There is an interesting point when learners are approaching the end of the shu phase or entering the ha phase for a given skill. Shu and ha are all about learning the rules and finding exceptions to the rule. It can be easy for learners to conflate mastering the rules of a skill with mastering the skill itself. This pitfall is so common that it even has a special name: expert beginner. The expert beginner trap is an important one for any learner to keep in mind as they are acquiring a new skill. It’s always worth asking a self-reflective question about whether you have truly mastered a skill or if you have only mastered the beginning rules of that skill.
Differences in perspective can be challenging in all kinds of contexts. Shu Ha Ri is no different. The most extreme case is between shu learners and ri learners.
A shu learner looking at a ri learner will see someone who doesn’t follow any of the rules. The ri learner often won’t be able to explain why they do what they do in a way that makes sense to a shu learner, instead giving reasons like “That’s just the way you should do it” or “It just feels right”. To a shu learner a ri learner may do things that don’t make sense or that look like chaos and anarchy.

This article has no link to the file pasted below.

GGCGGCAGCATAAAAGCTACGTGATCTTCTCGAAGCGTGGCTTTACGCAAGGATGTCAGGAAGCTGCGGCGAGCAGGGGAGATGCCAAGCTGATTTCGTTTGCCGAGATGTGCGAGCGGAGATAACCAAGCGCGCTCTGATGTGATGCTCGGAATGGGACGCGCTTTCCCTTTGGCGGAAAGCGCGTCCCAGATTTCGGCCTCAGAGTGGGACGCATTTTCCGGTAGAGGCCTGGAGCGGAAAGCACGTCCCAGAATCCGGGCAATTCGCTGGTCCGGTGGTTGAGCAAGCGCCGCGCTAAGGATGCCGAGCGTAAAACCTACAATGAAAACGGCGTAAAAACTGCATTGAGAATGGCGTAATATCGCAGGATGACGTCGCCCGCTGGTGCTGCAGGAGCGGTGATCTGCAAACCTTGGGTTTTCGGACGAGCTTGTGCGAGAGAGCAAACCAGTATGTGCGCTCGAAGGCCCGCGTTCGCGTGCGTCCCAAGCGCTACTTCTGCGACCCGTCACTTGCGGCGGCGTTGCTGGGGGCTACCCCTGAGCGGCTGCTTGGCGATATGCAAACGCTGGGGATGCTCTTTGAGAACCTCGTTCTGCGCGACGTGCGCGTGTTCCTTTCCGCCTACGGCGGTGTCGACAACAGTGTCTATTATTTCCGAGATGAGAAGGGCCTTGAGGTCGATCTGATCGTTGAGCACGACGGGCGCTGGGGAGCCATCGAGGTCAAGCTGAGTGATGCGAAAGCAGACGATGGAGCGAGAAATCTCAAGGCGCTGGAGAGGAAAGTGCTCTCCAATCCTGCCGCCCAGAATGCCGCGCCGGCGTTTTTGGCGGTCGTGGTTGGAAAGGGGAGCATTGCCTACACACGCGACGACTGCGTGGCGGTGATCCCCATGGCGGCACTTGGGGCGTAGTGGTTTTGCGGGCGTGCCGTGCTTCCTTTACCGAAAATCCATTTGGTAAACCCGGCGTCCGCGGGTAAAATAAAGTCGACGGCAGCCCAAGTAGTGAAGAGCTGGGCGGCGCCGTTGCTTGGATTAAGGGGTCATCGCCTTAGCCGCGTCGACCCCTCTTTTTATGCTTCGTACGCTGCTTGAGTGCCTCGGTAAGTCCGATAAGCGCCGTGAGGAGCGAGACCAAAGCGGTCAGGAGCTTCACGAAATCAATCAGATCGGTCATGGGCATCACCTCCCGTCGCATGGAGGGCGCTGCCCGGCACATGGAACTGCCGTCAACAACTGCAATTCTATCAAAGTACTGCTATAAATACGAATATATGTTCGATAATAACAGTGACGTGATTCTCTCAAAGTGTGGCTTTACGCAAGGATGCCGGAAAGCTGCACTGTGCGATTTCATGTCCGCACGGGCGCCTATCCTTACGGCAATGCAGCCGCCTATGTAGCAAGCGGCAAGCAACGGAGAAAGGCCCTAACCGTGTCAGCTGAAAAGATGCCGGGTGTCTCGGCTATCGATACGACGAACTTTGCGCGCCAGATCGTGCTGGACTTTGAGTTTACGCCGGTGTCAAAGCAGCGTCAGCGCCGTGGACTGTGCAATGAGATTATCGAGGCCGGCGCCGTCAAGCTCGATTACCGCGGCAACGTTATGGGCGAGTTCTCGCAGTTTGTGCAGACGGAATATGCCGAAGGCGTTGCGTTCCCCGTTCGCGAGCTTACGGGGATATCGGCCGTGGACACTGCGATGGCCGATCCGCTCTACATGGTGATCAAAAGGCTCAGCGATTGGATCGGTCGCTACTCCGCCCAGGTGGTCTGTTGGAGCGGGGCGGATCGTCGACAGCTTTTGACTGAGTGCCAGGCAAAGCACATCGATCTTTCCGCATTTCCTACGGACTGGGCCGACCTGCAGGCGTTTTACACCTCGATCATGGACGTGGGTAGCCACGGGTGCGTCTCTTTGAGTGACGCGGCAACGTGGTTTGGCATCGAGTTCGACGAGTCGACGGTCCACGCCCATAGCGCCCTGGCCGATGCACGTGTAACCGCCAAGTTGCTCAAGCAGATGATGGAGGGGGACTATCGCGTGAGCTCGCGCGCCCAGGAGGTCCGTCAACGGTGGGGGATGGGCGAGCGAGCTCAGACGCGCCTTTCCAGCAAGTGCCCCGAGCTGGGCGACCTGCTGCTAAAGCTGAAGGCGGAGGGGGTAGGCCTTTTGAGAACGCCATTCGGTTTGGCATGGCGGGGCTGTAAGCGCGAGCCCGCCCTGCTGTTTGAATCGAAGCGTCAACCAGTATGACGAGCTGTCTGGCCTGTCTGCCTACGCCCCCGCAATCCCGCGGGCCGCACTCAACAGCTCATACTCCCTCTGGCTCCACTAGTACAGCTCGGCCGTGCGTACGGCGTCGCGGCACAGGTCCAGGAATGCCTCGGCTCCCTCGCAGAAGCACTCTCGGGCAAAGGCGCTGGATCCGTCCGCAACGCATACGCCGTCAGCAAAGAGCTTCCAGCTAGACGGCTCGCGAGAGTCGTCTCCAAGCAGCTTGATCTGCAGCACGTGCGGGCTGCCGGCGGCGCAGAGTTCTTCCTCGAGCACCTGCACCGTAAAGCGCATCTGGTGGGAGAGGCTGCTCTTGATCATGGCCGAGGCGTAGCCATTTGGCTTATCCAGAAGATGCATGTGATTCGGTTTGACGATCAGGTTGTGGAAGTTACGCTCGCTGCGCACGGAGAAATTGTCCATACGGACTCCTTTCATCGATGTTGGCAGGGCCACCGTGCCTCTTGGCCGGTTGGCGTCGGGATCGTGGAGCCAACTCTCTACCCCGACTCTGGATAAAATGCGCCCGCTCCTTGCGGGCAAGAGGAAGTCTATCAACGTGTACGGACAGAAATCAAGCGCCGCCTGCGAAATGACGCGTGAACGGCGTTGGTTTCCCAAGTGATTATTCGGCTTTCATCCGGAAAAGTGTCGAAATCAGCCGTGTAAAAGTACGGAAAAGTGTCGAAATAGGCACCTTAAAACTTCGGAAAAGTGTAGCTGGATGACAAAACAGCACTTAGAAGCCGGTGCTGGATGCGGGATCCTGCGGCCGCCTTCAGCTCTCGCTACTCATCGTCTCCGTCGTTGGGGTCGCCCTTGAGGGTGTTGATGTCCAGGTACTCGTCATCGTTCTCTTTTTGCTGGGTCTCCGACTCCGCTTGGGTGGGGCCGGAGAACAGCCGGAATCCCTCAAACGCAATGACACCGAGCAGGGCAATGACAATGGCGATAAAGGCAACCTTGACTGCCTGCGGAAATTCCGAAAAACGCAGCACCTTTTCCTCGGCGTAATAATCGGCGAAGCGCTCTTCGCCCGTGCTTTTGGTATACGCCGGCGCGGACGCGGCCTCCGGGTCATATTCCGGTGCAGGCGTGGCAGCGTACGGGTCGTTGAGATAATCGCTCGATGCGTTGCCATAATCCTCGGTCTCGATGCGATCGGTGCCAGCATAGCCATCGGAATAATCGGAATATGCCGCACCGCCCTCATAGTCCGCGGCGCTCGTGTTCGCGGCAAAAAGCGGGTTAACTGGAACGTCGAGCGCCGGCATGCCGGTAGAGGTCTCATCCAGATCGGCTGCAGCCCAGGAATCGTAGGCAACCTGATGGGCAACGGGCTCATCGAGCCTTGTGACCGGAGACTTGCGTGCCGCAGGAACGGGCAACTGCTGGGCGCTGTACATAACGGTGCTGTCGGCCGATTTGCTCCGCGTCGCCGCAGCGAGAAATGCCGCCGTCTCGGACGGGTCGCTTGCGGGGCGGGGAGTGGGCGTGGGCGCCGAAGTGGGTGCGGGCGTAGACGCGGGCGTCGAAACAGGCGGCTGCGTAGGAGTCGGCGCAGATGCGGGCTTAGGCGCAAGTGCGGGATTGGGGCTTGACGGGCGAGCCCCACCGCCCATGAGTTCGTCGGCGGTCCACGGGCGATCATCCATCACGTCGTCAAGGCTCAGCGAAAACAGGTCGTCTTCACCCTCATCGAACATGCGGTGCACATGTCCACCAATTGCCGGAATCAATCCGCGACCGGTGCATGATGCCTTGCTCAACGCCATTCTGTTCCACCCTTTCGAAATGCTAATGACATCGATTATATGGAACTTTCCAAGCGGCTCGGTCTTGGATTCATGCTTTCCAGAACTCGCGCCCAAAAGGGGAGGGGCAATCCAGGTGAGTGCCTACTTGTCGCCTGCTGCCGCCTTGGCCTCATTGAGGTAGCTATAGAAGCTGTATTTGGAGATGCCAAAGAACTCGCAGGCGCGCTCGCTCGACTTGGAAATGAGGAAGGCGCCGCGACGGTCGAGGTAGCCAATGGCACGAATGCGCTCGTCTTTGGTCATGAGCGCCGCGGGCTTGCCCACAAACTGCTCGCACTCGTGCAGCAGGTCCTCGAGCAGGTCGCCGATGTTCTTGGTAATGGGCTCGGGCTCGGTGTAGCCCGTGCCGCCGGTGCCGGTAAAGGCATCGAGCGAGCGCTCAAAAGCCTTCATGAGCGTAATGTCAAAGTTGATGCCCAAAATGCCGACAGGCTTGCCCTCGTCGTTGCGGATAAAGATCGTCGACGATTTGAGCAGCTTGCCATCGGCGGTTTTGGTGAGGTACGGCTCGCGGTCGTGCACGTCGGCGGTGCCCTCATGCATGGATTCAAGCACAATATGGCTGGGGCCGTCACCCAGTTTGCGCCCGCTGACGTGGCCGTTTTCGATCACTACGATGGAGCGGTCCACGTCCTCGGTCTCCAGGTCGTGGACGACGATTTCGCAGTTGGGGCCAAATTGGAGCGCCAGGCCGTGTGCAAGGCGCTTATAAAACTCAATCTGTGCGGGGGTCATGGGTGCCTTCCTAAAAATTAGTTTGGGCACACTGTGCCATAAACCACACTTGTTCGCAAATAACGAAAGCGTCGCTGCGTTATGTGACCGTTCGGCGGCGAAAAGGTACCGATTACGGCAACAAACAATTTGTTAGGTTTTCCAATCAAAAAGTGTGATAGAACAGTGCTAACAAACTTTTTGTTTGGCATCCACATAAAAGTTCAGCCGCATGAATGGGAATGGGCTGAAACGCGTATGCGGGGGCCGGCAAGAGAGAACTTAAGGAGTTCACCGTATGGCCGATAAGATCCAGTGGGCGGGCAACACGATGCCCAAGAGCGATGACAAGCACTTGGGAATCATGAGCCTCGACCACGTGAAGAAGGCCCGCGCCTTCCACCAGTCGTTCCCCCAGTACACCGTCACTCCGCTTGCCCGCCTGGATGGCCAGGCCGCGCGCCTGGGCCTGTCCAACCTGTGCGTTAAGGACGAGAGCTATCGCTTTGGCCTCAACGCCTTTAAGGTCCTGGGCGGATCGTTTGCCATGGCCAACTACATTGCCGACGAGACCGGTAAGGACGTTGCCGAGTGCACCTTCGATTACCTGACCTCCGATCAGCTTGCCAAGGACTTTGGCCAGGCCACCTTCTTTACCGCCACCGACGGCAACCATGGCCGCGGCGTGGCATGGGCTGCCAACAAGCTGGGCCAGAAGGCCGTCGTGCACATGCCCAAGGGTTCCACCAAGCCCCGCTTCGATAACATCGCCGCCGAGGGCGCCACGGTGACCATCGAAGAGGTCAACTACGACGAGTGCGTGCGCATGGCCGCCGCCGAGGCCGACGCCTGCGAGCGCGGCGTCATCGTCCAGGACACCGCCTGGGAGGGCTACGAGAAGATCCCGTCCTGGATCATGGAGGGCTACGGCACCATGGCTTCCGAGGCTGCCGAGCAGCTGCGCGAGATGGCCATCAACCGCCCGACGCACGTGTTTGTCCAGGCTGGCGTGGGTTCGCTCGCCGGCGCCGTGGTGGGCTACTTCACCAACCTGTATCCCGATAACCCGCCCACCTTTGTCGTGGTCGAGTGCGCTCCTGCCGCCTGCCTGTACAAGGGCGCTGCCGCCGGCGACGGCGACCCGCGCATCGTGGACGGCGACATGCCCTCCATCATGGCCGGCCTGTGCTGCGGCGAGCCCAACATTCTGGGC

On the other hand, a ri learner looking at a shu learner will see someone longing for constraints, for lists of things they should and shouldn’t do, for explanations of every step of every process. The way a shu learner wants to work will often feel byzantine and cumbersome to a ri learner.
Because of these different perspectives it can be challenging for a shu learner and a ri learner to relate to each other. It can be hard for the ri learner to remember what it was like to be the shu learner. And it can be hard for the shu learner to imagine the things the ri learner is talking about. Sometimes a ha learner can help bridge the gap between a shu learner and a ri learner.
As you are working to acquire new skills, think about how you will need to progress through that learning. Keep in mind that you’ll probably need to learn a lot of rules before you can start bending them.
Next time you’re having a debate with someone on a given topic, stop and think about what level each of you are at on that topic. Are you both at the same level? Are you at different levels? Is one of you at shu while the other is at ri? Are either of you falling prey to the expert beginner trap?
If you’re a shu learner in a given skill, try to accept the advice a ri learner provides, even if it sounds crazy. If you’re a ri learner, try to remember what it was like to be the shu learner and help them through that part of their journey as best you can. And if you’re a ha learner, try to keep the shu learners and ri learners around you from killing each other.